In Egypt, diarrhoeal diseases remain the main cause of mortality among young children, although the percentage of households with an “improved” access to water, according to the definition used by the World Health Organisation (WHO), is very high. This article seeks to shed light on this paradox, by better identifying the populations affected by problems of access to water, taking into account three dimensions—the time it takes to access a source of water, daily cut-offs and behaviour with respect to storage—and by applying alternative matching estimators to estimate the effects of defective water access on child diarrhoea. It is found that children whose families are identified as having a water access problem through the use of broader-based definitions have a greater likelihood of contracting diarrhoeal diseases. This article, thus, shows that the mortality of children in Egypt could be further reduced by improving households' access to water.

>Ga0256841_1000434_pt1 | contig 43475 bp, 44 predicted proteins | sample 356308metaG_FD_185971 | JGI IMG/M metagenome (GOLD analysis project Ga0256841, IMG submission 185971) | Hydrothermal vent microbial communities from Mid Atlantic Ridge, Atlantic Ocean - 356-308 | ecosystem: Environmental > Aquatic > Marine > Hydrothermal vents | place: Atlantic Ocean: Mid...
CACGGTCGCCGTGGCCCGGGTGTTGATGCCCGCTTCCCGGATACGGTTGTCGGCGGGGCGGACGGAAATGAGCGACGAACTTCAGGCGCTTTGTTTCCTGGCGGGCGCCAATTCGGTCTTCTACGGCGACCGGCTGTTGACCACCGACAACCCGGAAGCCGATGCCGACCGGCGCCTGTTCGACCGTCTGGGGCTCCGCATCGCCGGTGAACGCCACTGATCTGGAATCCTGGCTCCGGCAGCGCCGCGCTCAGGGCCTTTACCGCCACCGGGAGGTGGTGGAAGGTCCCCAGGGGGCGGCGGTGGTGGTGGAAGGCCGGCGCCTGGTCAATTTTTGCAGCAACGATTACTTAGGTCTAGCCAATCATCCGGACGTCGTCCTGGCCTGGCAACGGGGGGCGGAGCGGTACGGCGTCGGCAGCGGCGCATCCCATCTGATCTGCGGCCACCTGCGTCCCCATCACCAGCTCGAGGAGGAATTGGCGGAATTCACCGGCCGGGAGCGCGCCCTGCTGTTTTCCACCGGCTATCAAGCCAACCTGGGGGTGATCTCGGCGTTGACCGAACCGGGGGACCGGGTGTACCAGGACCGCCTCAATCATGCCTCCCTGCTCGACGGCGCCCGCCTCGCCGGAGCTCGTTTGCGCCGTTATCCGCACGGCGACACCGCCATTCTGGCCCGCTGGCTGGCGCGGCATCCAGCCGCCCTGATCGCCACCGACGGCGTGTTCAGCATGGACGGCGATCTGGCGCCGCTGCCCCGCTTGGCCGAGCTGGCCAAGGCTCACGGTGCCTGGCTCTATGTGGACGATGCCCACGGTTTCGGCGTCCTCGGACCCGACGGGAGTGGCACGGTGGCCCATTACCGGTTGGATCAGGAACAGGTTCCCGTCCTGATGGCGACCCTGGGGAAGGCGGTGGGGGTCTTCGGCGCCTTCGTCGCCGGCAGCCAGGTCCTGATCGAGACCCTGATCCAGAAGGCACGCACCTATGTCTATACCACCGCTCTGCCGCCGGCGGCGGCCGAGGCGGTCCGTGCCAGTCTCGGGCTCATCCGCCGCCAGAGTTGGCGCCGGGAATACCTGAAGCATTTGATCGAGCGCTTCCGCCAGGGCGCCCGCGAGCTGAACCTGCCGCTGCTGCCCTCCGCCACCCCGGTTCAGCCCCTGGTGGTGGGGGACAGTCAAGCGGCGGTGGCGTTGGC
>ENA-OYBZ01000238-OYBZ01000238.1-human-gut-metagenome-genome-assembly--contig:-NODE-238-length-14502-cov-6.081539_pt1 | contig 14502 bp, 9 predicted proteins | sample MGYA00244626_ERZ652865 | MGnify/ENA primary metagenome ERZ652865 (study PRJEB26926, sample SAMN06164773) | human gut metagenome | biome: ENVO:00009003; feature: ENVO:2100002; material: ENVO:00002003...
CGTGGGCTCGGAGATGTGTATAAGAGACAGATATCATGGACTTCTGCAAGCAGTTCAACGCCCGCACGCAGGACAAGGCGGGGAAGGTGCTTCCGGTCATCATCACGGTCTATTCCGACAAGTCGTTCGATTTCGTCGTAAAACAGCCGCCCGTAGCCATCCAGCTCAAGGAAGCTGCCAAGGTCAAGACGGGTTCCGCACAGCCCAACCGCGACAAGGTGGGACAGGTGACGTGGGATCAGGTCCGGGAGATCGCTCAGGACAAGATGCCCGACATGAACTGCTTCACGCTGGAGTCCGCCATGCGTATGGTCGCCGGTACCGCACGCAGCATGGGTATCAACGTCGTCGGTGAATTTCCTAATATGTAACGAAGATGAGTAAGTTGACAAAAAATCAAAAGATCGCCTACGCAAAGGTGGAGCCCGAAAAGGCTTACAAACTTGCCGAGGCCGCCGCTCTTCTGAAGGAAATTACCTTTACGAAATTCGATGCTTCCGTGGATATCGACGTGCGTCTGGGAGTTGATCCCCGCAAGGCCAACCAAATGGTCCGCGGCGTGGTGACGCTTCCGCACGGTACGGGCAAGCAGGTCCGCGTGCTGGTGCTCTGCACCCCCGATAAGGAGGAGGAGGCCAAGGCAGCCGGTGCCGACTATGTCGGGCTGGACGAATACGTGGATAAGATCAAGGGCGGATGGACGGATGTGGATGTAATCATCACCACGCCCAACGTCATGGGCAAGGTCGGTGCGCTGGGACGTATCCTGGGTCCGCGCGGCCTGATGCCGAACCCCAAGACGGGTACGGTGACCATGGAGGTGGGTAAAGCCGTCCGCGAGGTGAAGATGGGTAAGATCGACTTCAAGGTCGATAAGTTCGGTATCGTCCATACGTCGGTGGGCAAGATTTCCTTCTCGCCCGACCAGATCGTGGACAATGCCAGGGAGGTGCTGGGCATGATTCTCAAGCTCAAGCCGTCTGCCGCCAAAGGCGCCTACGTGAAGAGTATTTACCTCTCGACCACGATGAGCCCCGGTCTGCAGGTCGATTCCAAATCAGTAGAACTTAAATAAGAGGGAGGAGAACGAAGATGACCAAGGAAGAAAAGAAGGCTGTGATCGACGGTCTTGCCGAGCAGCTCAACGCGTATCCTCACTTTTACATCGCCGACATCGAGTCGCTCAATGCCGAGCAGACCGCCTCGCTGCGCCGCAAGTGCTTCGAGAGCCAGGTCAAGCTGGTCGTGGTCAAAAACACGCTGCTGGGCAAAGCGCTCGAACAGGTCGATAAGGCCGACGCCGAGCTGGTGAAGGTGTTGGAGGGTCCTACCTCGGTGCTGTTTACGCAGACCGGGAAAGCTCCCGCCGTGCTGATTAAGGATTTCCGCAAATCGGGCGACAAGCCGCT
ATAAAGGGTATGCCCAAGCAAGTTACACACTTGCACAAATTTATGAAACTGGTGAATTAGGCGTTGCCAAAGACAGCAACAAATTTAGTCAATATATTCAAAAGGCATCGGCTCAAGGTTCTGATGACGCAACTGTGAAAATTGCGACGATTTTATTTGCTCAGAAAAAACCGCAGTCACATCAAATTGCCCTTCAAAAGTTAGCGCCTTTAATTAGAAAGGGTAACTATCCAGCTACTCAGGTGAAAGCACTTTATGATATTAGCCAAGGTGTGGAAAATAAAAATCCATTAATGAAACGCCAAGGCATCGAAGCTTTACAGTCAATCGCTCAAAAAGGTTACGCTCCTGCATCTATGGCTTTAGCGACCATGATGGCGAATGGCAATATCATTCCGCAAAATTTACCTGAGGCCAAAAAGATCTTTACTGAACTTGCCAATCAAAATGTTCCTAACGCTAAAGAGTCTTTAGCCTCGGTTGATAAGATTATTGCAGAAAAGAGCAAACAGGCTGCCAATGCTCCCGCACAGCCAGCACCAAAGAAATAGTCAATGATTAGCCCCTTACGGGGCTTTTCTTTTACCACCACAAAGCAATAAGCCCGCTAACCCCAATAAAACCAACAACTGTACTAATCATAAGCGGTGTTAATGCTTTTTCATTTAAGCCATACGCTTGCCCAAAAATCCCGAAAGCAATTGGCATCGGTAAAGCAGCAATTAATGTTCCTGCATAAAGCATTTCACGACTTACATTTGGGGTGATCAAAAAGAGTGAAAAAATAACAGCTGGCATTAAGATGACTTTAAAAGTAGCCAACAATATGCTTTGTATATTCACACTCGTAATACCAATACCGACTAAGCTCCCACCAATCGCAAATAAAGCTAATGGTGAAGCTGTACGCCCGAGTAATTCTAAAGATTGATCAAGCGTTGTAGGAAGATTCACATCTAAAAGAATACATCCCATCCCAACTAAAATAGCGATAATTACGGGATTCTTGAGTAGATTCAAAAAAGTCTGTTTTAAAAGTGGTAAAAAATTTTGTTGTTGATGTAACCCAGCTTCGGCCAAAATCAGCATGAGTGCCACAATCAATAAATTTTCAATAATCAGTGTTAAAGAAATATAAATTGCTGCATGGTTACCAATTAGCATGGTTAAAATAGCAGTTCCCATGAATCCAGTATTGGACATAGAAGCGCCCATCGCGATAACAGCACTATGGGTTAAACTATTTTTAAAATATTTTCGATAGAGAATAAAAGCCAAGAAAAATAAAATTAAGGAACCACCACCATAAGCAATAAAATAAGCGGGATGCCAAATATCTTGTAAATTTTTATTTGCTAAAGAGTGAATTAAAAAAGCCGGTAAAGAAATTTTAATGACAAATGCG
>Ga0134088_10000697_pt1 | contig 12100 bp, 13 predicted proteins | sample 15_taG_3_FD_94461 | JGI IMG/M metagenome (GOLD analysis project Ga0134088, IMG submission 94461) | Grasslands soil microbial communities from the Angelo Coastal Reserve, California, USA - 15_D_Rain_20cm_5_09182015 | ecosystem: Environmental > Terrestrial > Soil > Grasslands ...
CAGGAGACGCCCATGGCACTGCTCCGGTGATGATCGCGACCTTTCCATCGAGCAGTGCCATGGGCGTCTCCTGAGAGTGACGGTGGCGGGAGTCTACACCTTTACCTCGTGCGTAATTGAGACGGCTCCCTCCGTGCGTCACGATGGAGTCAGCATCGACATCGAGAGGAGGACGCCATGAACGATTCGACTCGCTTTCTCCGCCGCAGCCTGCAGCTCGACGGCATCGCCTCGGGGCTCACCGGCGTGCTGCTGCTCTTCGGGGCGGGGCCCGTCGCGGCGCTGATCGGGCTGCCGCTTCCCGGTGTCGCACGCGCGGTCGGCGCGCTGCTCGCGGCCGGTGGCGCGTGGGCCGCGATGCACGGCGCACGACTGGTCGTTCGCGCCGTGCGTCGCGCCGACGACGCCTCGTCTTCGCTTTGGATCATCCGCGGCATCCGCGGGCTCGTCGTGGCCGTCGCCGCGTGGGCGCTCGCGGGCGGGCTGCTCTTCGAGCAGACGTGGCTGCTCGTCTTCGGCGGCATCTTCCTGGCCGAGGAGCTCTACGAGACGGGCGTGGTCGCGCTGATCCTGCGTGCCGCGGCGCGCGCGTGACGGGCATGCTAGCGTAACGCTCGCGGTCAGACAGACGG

We investigate the impact of host-country risk on the expatriation strategies of multinational firms, using data on Japanese subsidiary firms in manufacturing industries in 13 host countries in Asia. We find that country risk is negatively correlated with the degree of expatriation and that, rather than host-country risk, firm-specific factors (particularly capital intensity, ownership share of parent firms in subsidiaries and the age of the venture) explain most of the variation in the degree to which subsidiaries rely on Japanese expatriates. Contrary to previous studies, the capital intensity of production is a key explanatory firm-specific variable that correlates positively with the degree of expatriation. Japanese multinational companies do not rely on expatria127=tes to off-set host-country risk, but to mitigate risk to parent investment in subsidiaries.